Warming Winter Comfort Food.

January 1st, 2018 by James Biddle in Cooking and Food Prep

Get warm by getting out in the cold!

Welcome to the dreary depths of winter. Dark and cold are the themes. Bright and warm are the solutions. Here are some tips for keeping yourself out of the winter doldrums:

First, keep your body moving. Resist the urge to become a couch potato. Get outside for a walk or a hike, get sunshine into your eyeballs, and get to the gym. Get your pulse rate up with ‘interval training’, which is short-duration but high-intensity exercise. To achieve this, work really hard for just 30-90 seconds, to get your pulse rate up to 200 minus your age (so 145 bpm for me at age 55), then stop and stretch until it comes back down to about 100-110 beats per minute. Then go again. Do 3-5 cycles and you’ll be warmer for the rest of the day.

Next, keep your blood sugar stable. Now that the holidays are past, get off the sugar! Eat foods that will not put you back onto that darn blood-sugar roller coaster ride of thrills and crashes. This means avoiding sugary and starchy foods while eating more fat, protein, and fiber. The best choices for the winter include more greens and cruciferous veggies, such as kale, collards, chard, cabbage, Brussel sprouts, and cauliflower. Also eat more root veggies, such as carrots, daikon radishes, turnips, and carrots. Beans and legumes are also good bets, such as navy beans and lentils.

What is a warming food? Obviously, the food itself can hold thermal heat well, such as soups, stews, and heavier or mashed foods. But spiciness can warm us from the inside-out too. Thick spicy chili is a classic example. Below I’m going to review a recipe that qualifies as warming comfort food, but won’t burn your palate or gas up our intestines: Creamy Curried Cauliflower Soup. To follow the recipe I’ve used click here.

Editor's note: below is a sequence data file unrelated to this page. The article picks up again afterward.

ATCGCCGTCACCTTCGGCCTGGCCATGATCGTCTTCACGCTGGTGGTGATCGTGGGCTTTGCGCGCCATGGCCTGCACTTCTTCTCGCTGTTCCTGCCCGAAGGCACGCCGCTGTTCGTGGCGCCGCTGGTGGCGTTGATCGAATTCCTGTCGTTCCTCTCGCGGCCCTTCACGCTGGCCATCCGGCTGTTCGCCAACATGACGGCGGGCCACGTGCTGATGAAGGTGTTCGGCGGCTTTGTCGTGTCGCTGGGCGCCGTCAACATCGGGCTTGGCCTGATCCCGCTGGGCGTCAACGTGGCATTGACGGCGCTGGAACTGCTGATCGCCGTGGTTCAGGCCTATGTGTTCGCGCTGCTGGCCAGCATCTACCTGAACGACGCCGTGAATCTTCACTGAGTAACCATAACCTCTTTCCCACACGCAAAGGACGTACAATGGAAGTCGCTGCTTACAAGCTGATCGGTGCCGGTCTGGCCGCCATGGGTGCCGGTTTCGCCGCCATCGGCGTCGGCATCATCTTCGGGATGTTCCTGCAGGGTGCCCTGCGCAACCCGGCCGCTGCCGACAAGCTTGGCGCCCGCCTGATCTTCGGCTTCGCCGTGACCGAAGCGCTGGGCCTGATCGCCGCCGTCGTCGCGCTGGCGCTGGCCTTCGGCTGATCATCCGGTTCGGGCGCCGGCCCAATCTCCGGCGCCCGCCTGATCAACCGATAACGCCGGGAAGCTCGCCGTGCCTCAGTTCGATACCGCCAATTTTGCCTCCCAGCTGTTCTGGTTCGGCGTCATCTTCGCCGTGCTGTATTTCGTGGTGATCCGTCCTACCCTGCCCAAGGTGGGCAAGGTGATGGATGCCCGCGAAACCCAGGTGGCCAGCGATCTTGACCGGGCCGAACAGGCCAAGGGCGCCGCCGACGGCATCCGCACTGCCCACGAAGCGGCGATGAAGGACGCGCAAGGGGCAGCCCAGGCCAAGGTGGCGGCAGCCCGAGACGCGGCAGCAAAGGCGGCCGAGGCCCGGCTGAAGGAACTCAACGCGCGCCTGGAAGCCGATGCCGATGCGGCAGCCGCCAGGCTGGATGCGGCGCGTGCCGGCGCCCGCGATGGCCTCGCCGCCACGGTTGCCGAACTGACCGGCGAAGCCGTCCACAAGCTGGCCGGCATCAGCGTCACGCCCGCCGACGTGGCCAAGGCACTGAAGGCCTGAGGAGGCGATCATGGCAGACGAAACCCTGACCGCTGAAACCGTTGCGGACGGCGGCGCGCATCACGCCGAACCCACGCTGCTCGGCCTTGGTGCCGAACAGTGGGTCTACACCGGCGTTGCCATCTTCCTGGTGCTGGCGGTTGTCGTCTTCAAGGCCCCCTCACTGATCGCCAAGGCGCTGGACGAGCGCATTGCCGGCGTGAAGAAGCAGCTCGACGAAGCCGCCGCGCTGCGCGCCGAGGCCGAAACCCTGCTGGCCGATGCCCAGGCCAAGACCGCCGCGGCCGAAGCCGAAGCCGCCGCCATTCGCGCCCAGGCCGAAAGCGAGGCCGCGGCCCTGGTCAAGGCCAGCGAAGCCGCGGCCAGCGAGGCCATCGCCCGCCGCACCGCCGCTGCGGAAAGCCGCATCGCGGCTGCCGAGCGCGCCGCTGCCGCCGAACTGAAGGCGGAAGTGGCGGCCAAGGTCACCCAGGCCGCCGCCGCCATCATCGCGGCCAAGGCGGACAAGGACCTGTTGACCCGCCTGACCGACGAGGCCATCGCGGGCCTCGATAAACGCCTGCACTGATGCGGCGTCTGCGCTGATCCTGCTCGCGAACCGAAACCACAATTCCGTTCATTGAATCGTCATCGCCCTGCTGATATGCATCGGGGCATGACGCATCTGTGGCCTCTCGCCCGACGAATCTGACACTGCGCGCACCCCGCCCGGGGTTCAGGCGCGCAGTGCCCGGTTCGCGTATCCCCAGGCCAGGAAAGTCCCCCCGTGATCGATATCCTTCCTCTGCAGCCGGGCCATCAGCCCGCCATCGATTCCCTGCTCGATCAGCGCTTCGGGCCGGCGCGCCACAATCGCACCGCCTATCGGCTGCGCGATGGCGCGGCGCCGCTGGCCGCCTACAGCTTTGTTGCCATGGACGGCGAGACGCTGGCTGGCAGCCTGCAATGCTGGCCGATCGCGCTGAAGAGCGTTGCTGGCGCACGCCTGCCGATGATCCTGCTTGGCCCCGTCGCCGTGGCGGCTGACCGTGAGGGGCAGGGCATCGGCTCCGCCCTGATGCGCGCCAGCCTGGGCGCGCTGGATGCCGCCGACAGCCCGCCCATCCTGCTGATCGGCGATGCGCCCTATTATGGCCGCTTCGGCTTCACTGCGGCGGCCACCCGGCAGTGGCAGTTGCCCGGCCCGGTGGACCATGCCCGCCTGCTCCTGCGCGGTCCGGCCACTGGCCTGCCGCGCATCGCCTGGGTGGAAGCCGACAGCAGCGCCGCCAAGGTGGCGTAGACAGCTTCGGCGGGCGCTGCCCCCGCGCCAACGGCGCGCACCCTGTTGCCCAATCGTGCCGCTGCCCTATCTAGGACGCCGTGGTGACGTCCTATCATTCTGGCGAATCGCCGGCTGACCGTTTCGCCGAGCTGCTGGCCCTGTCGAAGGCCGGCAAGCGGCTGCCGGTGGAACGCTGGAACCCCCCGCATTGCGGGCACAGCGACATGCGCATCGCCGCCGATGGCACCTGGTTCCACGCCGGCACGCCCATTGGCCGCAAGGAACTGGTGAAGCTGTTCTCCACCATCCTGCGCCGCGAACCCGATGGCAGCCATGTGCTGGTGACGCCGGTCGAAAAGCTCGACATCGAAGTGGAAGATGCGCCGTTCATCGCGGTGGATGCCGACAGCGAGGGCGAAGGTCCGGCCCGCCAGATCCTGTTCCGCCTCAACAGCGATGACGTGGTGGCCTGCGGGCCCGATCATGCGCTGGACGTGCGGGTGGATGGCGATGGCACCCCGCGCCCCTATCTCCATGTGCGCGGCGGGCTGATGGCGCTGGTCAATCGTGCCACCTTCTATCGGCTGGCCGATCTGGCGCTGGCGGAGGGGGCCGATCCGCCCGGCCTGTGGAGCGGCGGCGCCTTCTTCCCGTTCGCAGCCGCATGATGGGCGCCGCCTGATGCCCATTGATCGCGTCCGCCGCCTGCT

Curry is a combination spice commonly used in India and elsewhere. The main ingredient is Curcumin or Tumeric, which gives curry that rich orange color. Curcumin is a natural anti-inflammatory, credited with reducing joint pains and dementia risk. It’s also a mild but effective way to raise your metabolism, hence the warming aspect.

Cauliflower is a cruciferous veggie like broccoli, so it’s full of cancer-fighting chemicals. When cooked and then mashed, it can make a passable substitute for mashed potatoes, but it’s much better at keeping your blood sugar stable.

The cream in this recipe is non-dairy, provided by almond milk. I suggest avoiding dairy as possible during cold and flu season, as it makes our nasal secretions thicker, increasing the risk of secondary sinus infections. Sticking to non-dairy creaminess can keep us healthier thru the winter.

What is a comfort food? Of course, we all know the comfort foods are those rich, solid, satisfying foods that comfort us in times of stress. Think mashed potatoes, or ice cream. The challenge with most comfort foods is that they are high in sugars or simple carbs, causing us to ‘blood sugar’ terribly. This dish gets around that drawback by using the healthier cauliflower, with more fiber and truly complex carbs.

Therefore, enjoy this Creamy Curried Cauliflower Soup as your warming winter comfort food this winter, and make it thru until Spring arrives!


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